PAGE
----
The Blog

My Little Crochet Doll – Ballerina

I know, I know… It’s been a little while since I said hello.

I’ve been so busy. I got a few weeks paid teaching work and I also got a place at Huddersfield Uni. It’s all go!

But I finally sat down and finished the next doll pattern for the little crochet doll. This time a pink ballerina doll.



She is fast becomming one of my favorites.

The bodice from the tutu came from a similar style of dresses from the by hook by hand blog.

The pattern is here… MLCDballet

The dress is written in full, but you will need to buy the My Little Crochet Doll pattern from my Etsy or Ravelry shop to make the doll, underwear and ballet slippers.

So, What’s next?

I was thinking a Victorian outfit, or maybe a cooks outfit. What do you think?

While I’m here I might as well let you all know about the next needle felting session at Inkwell, Potternewton Lane, Chapel Allerton. It’s Saturday 22nd March, 10.30am till 12.30pm £6 each.

We’re making the needle felted fairies and dolls for Mothers day. We made them just before Christmas and everyone loved them. This time though we can look at free standing dolls. I haven’t taken any photos yet, but here’s a similar mobile I made using the same process, it’ll at least give you an idea.


Fair Trade vs Living Wage

I bumped into someone yesterday who had been looking through my blog and Etsy shop. They wanted one of the Little Crochet dolls but didn’t want to learn to crochet. He asked the question I fear the most, how much?

How do I respond?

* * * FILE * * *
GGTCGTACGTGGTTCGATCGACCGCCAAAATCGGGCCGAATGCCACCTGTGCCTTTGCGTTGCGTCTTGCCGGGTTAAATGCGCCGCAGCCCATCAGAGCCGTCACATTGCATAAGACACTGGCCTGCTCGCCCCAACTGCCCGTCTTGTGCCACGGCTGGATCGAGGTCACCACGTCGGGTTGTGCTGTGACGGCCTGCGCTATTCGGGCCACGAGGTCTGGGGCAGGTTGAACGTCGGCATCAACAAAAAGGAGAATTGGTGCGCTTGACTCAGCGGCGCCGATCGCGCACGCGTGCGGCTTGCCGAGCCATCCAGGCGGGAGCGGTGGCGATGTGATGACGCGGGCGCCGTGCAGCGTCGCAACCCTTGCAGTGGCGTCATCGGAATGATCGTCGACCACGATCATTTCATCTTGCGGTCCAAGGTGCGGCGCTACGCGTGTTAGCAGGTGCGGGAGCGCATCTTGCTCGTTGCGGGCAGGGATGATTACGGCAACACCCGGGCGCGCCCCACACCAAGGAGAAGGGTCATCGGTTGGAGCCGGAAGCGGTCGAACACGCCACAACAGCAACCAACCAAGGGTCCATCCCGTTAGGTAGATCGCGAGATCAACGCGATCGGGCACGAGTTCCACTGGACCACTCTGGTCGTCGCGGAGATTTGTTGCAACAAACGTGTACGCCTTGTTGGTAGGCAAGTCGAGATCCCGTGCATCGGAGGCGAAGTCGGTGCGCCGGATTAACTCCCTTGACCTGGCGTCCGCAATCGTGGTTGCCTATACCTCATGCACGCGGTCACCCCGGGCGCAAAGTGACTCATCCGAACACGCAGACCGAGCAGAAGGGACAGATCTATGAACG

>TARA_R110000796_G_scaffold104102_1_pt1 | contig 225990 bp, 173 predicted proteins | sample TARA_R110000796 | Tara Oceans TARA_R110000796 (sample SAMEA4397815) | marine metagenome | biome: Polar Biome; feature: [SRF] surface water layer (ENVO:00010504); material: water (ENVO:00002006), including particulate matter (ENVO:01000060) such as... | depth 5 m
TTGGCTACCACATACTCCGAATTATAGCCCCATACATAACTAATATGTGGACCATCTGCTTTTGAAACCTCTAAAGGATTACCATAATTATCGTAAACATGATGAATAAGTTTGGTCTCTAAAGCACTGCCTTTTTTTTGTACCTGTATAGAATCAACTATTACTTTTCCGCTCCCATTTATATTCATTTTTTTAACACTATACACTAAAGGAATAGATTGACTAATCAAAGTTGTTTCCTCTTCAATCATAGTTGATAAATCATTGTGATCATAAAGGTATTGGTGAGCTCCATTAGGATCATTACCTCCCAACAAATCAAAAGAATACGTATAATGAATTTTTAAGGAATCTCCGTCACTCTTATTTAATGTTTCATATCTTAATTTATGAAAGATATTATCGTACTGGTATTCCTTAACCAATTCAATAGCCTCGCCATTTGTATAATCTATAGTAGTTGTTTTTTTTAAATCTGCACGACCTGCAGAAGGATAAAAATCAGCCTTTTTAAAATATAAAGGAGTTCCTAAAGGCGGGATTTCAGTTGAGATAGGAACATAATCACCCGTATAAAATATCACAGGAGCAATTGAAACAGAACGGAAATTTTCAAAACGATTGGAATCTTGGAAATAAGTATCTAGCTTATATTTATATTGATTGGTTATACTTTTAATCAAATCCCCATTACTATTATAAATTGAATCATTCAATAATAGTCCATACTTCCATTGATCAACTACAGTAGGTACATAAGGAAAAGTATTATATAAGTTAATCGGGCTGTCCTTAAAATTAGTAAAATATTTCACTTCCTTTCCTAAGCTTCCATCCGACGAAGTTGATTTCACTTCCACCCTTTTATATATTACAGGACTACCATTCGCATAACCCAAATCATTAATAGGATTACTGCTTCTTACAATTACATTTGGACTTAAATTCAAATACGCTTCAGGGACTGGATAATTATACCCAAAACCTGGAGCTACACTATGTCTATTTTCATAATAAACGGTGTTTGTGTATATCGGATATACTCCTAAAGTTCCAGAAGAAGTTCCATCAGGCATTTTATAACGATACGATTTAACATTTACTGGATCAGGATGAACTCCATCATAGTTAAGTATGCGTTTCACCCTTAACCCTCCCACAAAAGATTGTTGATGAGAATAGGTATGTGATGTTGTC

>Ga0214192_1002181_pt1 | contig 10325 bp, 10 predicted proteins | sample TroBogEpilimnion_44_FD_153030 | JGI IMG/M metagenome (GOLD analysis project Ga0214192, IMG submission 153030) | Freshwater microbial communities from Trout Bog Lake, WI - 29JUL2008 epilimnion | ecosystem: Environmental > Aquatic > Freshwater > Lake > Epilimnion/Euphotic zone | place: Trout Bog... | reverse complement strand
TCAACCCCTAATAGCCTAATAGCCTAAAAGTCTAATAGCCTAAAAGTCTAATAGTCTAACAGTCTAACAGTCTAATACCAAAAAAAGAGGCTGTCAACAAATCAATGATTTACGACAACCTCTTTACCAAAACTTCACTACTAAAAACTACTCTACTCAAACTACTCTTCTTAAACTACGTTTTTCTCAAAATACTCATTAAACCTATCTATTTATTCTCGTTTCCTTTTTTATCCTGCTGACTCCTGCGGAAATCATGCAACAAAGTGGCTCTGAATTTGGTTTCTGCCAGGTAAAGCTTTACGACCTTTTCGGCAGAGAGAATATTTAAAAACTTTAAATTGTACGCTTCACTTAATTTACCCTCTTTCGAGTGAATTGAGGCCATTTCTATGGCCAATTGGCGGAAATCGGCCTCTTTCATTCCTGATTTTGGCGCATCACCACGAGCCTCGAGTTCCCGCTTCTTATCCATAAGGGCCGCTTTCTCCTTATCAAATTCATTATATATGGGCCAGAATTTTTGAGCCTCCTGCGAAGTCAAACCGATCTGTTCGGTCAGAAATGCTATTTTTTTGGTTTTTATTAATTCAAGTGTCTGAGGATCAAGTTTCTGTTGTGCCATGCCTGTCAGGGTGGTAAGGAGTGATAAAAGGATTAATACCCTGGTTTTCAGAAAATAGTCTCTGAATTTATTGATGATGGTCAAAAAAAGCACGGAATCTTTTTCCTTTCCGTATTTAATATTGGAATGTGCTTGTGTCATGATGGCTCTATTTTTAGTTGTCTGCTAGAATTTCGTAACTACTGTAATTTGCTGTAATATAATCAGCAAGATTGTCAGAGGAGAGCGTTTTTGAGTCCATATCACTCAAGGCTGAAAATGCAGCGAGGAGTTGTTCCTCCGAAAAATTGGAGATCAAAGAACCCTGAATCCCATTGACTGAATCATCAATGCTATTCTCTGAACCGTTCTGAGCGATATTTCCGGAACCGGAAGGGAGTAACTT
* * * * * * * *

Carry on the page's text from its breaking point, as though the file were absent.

As a doll collector I have no problems paying for the doll I want, within reason. Mary Shortle, my local doll shop allows you to pay bit by bit for the doll you want, so I am able to save without too much fuss. But many people who like my dolls are not collectors and I worry how they’d react when I tell them the cost.

I could be the bold artist type, who has no worries putting a £400 price tag on a small painting. But I’m not bold, not that bold anyway.

Many people say you should charge £20 an hour for your work plus materials, well, a doll could take me 2 days work. That’s £20 x 16 hours. £320 for a doll. Even I would refuse to pay that and paying myself £10 an hour is £160, a better price but still £10 more than I have ever paid for a doll and that was a porcelain, silkstone Barbie that’s more of an investment than a play doll.

The result therefore, is a sheepish seller who feels like I’m risking humiliation by asking for £70. Is that alright? I know it’s a lot, it takes a lot of work though… and the worrying goes on. Why oh why can’t I be bold?

Why can’t I say proudly that a doll is £70. It may seem like a lot, but it’s hand made, one-of-a-kind. Just for you. Where else can you buy a doll and choose it’s hair colour and clothing? So, from now on I’m going to give it a go. If you ask me how much a doll would cost I’m going to stand up straight, chin up, hands on hips and in a loud voice say, “My dolls are £70”.